The Wessex 16 is full of irritating stereotypes
You’re probably one of them
The sight of the big red Wessex bus is a familiar one, especially for freshers making that repetitive and painfully slow trip up and down Mount Doom (sorry, Whiteladies Road).
If the sight is mundane the characters on board the buses rarely are.
The Classic Conversationists
Probably the best kinds of passenger are what the Classic Conservationists, who fearlessly plonk themselves down next to you, and engage you in somewhat ‘classic’ conversation.
“So what hall are you in? What do you study? Where you from? Oh, do you know? Yeah of course I do mate, he’s such a greaaaaat guy.”
The likelihood is you’ll never really get to know these people, but you’ll make sure to give them a handshake or a thumbs up next time you see them around (like 95% of people you speak to in first year).
In a world of Twitter beefs and Tinder fiascos genuine social interaction is a rare thing indeed. But these people prove you can still make a contact out of nowhere. So, classic Conversationists, I salute you.
The phone magnets
There are always those that just sit through every journey, engrossed in the undoubtedly fascinating information radiating from their mobile telephone.
Whether it be a Snapchat story of somebody walking into a lampost, or reading a Mail Online article about Kim Kardashian getting her tits out, it is always infinitely more engaging than the world around them.
The thought of actually talking to somebody or making space for somebody to sit down is completely alien, and if you dare to interrupt their precious scrolling time, you may be lucky enough to be told to “fuck off”.
The desperate chanters
A pre-requisite for any big night out, there are always the heavily intoxicated males desperate to prove their ladishness by getting a few chants going.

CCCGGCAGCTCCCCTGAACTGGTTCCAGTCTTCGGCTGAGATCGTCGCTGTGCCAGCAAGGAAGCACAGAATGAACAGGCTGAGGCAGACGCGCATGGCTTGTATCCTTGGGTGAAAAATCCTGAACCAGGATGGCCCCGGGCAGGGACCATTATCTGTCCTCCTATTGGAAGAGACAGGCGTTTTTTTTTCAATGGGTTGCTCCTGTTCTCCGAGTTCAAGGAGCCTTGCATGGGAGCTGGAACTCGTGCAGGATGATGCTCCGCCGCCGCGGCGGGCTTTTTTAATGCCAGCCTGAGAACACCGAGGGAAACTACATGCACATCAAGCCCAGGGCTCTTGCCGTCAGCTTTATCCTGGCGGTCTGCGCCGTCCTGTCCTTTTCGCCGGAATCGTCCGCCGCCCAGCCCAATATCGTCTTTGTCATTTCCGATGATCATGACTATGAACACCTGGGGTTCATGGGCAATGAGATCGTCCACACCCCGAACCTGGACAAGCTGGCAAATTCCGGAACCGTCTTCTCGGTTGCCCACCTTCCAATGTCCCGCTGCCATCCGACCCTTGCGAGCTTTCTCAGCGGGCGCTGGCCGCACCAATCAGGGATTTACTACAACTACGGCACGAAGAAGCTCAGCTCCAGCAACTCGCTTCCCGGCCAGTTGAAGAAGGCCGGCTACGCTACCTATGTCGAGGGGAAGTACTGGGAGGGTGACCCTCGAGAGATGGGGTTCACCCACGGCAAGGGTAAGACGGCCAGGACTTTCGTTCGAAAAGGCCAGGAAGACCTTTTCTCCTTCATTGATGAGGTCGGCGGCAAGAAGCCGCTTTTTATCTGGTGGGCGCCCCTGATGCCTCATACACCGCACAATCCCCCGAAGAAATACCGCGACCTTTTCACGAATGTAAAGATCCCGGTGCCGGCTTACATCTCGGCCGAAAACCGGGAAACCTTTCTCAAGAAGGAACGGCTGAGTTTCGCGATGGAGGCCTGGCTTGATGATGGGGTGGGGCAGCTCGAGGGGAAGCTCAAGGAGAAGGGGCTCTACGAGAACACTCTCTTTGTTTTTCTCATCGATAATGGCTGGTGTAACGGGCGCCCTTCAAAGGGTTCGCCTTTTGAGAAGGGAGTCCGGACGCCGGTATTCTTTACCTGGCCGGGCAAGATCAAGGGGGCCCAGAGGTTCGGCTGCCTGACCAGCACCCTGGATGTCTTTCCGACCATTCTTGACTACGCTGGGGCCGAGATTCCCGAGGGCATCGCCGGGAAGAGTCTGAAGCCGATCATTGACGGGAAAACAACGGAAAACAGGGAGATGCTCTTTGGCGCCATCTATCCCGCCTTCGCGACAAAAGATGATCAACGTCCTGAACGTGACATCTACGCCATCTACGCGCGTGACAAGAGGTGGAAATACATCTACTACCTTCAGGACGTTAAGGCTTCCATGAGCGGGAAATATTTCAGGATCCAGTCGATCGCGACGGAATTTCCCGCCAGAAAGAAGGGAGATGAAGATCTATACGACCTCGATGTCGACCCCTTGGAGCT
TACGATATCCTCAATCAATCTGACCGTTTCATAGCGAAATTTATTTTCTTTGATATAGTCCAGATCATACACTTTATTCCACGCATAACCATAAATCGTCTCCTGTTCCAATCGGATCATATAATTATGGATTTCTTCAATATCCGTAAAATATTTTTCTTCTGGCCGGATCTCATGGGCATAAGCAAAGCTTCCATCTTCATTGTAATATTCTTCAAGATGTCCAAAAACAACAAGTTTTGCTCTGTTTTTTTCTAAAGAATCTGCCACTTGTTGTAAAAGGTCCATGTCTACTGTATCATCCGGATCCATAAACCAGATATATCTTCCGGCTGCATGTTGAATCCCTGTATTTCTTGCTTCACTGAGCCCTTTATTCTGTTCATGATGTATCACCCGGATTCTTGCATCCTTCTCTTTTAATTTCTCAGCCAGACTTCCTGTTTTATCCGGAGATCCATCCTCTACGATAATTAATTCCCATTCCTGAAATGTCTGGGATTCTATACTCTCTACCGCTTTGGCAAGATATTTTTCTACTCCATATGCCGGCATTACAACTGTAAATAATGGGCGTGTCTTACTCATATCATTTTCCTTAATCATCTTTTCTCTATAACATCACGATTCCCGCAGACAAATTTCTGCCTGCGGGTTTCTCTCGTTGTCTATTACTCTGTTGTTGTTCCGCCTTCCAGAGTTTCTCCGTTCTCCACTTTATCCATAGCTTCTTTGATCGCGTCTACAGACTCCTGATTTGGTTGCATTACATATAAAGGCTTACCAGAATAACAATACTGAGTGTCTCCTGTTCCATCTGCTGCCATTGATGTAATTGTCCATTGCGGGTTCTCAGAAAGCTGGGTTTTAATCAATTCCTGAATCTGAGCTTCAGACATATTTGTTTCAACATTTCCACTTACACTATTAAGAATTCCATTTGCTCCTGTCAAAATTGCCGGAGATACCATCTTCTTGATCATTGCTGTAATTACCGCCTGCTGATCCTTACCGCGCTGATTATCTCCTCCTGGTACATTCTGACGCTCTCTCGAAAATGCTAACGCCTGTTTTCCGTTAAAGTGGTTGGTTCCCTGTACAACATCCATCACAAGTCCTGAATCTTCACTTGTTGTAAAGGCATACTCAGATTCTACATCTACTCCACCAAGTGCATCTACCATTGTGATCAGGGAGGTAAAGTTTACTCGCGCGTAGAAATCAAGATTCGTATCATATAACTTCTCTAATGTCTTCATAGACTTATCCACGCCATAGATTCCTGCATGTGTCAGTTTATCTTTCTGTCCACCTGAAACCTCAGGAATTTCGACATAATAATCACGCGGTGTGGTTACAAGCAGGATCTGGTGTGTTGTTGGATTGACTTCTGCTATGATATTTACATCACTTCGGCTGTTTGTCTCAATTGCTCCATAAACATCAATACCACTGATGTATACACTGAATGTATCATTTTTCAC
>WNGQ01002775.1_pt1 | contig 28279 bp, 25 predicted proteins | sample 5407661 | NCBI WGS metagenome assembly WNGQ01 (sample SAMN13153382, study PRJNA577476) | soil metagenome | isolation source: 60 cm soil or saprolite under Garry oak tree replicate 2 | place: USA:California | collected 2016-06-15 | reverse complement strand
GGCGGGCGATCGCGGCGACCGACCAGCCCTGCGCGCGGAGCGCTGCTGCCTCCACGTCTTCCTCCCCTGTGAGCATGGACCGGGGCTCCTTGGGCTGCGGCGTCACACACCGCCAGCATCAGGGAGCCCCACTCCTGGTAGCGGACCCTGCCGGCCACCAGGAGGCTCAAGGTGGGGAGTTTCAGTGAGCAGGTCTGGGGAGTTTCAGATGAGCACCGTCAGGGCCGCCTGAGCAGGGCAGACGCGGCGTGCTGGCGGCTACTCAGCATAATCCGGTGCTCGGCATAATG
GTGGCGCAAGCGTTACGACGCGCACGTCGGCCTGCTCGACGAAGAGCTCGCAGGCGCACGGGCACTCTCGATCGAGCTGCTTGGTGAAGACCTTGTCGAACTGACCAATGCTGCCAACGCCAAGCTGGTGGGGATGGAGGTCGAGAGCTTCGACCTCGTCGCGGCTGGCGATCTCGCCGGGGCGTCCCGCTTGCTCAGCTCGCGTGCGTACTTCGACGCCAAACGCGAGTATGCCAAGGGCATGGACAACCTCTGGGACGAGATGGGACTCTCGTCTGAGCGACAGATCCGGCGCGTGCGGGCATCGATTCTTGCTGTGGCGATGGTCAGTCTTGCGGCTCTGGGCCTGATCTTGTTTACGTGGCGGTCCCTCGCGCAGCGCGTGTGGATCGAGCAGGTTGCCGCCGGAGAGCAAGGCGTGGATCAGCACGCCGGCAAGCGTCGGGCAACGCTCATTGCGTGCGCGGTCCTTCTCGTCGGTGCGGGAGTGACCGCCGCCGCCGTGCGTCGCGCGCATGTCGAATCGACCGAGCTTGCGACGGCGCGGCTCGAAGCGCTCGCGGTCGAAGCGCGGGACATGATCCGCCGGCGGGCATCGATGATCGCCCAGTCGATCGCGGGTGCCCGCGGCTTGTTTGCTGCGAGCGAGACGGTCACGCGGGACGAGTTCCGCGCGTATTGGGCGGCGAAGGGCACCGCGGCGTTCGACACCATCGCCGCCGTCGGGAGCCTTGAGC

Occasionally amusing, but mainly tedious, the classic lines are about hating Wills Hall, Yaya Toure, slagging off UWE, or playing back seat on the bus, which all inevitably end with an enraged bus driver storming up the stairs to tell them to shut up.
Chanting can be great fun, but mostly it is for people vying to make an impression. Sadly for them, few of us are genuinely impressed.
The card fumblers
Everybody is set and ready to move off until a groan fills the air when you see that person, sweating and gasping for air, bursting a gut to make that bus in order to save 20 precious minutes of their life.
The cruellest amongst us would love to see the bus move off without them, but having been disappointed enough to see they have made it, they then further nark the bus community by fumbling around, scrambling through their wallet looking for their bus pass, which seems nearly always has been lost in the heat of the moment.
The more stubborn drivers force them to pay up, adding another few minutes whilst they protest their legitimacy as pass holder, before finally being forced to scramble around in an attempt to pay up.
On other occasions, the driver might just let them pass for free, only creating a burning sense of injustice among those who have been forced to cough up for a ticket in the past.
The queue jumpers
We’ve all tried it at some point, but that doesn’t stop us taking the moral high-ground on that person who seems to think the etiquette of queuing doesn’t apply to them.
These “jumpers” will rock up at peak hours, when the queue is already snaking it’s way up the hill, and then scan the horizon for that person they once sat next to in a lecture, and use it as a medium of slotting in through the flanks, thus depriving the poor sods dutifully queuing half way up the hill the chance to actually make their class on time.
If karma exists queue jumpers, I’d watch you queue for hours for Lizard Lounge, only for you to be told that you’re not dressed smartly enough.
The drivers themselves
What would our bus journeys be without that interaction with these masters of customer service,
These guys ensure every journey is conducted completely by the book, and would consider it a serious breach of conduct should they ever let anyone on without a bus pass, to let anyone drink some squash or eat a sandwich on board, or to actually not grind to a standstill on a regular basis.
That being said, a cheeky coffee, cigarette break or trip to the bookies never goes amiss if there’s a large crew waiting at the Transport Hub.
Ultimately, whatever you say about the 16 bus service, it really is the spiritual, as well as the only, method of transport for anyone in Stoke Bishop, so we better get used to it.
And after all, you meet new people, learn some cringy chants and have a means of travel that isn’t walking up and down that brutal hill. What could be better?
(That’s a rhetorical question, please don’t answer it with “Having my own car”.)